Thanksgiving is no mere passive recognition and acceptance of past favors, but is an earnest, active, progressive ability to receive and use the influx of love and wisdom which flows from the Lord continually. It is a prayerful, reverent attitude of the human soul, acknowledging its dependence upon the Lord for all things, both temporal and eternal. It is a fundamental factor in the religious life of man. It is the very spirit of praise and gratitude of worship voiced so continually throughout the Word and particularly in the book of Psalms. “Bless the Lord, O my soul, and all that is within me, bless his holy name. Bless the Lord, O my soul, and forget not all his benefits; who forgiveth all thine iniquities; who healeth all thy diseases; who redeemeth thy life from destruction; who crowneth thee with lovingkindness and tender mercies.”

In our recognition and acknowledgment of spiritual blessings which are poured forth continually from the Lord we must learn that these blessings are intended to be ultimated and particularized in the very outermost and smallest details of our natural and physical life.

The Lord’s life on earth was for the very purpose of entering into and overcoming the disorderly states into which can enter the trials and disappointments, the sorrows and pains of the world. “He overcame the hells, and so delivered man.” Delivered man from what? From all that brings suffering and disorder – from the love of self, from love of dominion and love of the world, whence come all suffering and wars.

Offer to God “the sacrifice of thanksgiving.” Offering thanksgiving to God is more than saying “Thank you.” It is giving up all that would hinder our spiritual growth, that the Lord may bestow the fullness of His blessings upon us.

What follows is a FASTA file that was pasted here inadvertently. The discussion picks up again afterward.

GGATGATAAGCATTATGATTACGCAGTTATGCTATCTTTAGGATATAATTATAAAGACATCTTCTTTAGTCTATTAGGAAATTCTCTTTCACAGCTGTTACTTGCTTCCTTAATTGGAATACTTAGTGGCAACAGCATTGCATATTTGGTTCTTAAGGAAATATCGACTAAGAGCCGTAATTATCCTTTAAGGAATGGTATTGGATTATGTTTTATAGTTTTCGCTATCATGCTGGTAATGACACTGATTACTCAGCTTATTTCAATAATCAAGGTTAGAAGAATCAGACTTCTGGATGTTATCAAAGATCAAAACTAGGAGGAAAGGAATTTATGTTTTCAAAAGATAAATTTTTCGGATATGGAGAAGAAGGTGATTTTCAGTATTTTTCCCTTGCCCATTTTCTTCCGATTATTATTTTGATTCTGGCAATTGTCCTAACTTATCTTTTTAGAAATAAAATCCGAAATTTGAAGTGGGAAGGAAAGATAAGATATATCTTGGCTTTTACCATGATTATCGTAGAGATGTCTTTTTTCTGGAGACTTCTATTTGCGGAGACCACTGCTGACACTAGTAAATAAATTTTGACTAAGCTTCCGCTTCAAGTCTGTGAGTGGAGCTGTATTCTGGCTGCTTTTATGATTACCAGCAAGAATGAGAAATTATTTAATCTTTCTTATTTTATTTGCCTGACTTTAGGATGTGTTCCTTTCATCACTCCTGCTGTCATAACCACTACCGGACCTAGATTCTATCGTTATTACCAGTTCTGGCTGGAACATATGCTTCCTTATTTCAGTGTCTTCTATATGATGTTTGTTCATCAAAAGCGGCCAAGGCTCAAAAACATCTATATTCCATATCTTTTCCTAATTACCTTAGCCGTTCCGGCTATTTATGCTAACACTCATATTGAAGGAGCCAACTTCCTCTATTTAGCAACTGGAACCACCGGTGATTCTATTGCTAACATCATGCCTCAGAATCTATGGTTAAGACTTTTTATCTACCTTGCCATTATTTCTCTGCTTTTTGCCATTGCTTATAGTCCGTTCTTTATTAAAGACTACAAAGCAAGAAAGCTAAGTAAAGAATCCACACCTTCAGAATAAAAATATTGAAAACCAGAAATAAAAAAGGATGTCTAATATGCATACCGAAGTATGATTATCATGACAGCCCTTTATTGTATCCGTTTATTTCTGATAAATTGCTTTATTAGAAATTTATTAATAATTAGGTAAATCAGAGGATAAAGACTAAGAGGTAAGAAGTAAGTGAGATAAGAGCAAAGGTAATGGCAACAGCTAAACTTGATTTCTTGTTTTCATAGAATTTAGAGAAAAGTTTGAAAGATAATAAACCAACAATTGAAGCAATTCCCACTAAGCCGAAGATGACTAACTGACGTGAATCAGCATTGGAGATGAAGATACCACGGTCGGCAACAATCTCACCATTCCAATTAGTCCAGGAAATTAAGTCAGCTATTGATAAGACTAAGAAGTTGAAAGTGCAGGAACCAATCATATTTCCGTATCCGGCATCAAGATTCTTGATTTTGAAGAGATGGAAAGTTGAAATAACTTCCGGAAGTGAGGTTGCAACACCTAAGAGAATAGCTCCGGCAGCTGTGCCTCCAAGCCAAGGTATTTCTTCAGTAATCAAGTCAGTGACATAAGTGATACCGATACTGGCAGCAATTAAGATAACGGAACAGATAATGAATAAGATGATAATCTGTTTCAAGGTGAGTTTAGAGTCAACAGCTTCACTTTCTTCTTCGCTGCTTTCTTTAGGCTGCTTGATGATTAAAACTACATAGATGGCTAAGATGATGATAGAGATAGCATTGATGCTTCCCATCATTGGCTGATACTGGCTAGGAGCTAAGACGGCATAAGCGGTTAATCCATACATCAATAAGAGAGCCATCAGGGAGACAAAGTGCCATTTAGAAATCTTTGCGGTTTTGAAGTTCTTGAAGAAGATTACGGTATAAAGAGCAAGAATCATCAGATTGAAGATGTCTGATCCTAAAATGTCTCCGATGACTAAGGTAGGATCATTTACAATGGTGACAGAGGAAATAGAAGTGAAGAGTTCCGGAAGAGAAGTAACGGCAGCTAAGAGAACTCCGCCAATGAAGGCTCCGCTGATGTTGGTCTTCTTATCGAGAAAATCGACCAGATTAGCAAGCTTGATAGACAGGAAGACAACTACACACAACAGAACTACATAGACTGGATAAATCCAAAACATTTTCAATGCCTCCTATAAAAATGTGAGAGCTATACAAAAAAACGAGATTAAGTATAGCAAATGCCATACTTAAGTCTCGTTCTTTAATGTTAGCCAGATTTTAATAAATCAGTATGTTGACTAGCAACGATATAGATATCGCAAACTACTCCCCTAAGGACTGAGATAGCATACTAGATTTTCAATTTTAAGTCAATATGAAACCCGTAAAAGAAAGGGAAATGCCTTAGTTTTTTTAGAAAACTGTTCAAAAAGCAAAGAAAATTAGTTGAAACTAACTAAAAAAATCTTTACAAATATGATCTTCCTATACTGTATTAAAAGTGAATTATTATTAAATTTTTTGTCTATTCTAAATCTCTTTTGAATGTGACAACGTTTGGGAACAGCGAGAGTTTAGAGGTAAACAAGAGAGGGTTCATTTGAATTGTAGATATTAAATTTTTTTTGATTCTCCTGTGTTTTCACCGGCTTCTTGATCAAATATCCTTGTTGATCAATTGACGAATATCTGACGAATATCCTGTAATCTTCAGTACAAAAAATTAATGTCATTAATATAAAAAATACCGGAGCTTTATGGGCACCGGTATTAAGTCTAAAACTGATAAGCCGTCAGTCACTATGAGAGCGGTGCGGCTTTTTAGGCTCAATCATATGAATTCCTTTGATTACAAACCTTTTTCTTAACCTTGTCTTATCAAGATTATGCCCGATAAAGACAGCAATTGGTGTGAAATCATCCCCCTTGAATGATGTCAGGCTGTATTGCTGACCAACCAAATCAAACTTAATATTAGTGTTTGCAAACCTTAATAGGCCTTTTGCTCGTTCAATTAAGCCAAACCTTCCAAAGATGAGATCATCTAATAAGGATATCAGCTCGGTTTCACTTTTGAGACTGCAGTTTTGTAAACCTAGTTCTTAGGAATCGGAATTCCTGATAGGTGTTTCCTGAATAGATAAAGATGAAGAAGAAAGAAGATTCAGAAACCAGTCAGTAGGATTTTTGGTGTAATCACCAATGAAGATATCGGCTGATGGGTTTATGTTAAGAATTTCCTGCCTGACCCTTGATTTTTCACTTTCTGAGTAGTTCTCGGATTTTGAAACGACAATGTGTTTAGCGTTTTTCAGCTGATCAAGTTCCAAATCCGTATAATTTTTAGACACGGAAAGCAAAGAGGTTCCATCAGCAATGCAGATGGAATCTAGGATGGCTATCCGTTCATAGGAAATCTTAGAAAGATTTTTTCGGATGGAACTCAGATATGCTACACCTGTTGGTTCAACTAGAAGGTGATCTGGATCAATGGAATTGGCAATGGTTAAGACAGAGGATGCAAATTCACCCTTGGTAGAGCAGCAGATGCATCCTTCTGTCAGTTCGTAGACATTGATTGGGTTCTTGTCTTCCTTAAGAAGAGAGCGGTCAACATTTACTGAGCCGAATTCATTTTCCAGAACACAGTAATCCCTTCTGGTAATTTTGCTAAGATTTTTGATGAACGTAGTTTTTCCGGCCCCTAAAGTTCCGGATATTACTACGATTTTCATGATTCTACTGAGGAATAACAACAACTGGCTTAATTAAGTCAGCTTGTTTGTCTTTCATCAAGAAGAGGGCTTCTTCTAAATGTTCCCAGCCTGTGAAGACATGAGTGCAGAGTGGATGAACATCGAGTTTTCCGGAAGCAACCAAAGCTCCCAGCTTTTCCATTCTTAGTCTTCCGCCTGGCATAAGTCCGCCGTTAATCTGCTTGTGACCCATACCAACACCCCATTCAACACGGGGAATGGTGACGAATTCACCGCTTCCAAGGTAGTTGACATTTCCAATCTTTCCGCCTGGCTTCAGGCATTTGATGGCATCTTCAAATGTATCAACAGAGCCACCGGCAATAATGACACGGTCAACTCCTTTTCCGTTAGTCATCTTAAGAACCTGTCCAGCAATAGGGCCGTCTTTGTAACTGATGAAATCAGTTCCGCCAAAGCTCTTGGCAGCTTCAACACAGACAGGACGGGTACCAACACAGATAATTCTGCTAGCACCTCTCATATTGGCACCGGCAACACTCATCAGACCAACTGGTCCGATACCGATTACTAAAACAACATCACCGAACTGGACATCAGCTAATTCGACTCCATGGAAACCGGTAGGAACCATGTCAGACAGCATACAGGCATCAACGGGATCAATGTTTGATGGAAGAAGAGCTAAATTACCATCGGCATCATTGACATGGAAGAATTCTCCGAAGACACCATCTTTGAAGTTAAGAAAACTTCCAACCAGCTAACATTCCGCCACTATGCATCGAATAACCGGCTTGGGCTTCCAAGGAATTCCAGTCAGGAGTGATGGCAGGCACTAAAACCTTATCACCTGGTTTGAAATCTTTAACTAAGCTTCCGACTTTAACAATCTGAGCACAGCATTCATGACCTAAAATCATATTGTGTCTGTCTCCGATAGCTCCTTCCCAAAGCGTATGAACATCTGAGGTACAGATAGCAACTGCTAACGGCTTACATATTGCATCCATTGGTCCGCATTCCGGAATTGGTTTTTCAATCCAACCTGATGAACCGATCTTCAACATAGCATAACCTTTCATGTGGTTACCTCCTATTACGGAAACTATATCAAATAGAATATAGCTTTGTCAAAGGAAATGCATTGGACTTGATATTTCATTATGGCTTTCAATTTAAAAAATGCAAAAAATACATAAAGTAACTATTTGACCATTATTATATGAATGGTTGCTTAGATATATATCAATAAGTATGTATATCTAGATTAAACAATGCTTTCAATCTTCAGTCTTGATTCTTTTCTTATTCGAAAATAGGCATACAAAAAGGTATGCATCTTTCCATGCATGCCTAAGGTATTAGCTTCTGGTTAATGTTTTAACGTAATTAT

A new and brighter light has been given to those who have accepted the teachings of the New Church, by which we see even our personal sorrows and pains as merely shadows through which we must travel but which cannot touch the real angelic and eternal life of man. We read in the book of Revelation of a song sung by the angels which no one could learn save those who were redeemed from the earth. And we read, “These are they who follow the Lamb whithersoever he goeth… for they are without fault before the throne of God.” These are not those who are satisfied with themselves. Neither are they those who give up the pleasures of the world for the sake of happiness in the future life, exchanging one selfishness for another. They are those who live actively in the world, who know their own weakness and have come into a childlike recognition of the Lord’s loving presence and power.

Jesus said, “I thank thee, O Father, Lord of heaven and earth, because thou hast hid these things from the wise and prudent, and hast revealed them unto babes,” to those who by learning and obeying the commandments have learned the lesson of obedience, who have come to know that His words are spirit and life and gladly follow Him wherever He leads them, seeing in all things that come to them the Lord’s loving hand turning them away from false ideas and unworthy motives, renewing their strength from day to day, giving them ever greater delight in the good things of the world and enabling them to see the things of eternal life. This is the thanksgiving which the man who lives only for this earth and its pleasures can never learn.

The Thanksgiving season is the time of harvest, which is a symbol of the maturing of the heavenly kingdom in us. By learning and keeping the precepts of the Word we enable the Lord to produce in us the harvest of eternal life. May we draw this lesson from the Thanksgiving season, namely, that as we learn the truth and devote our abilities to the service of the Lord, we bring our lives an offering to Him. This He desires us to do not for His own sake but that the laws by which He brings happiness and blessing to mankind may be operative in us.

“Enter into his gates with thanksgiving, and into his courts with praise; be thankful unto him, and bless his name.
“For the Lord is good; his mercy is everlasting; and his truth endureth to all generations.”

Amen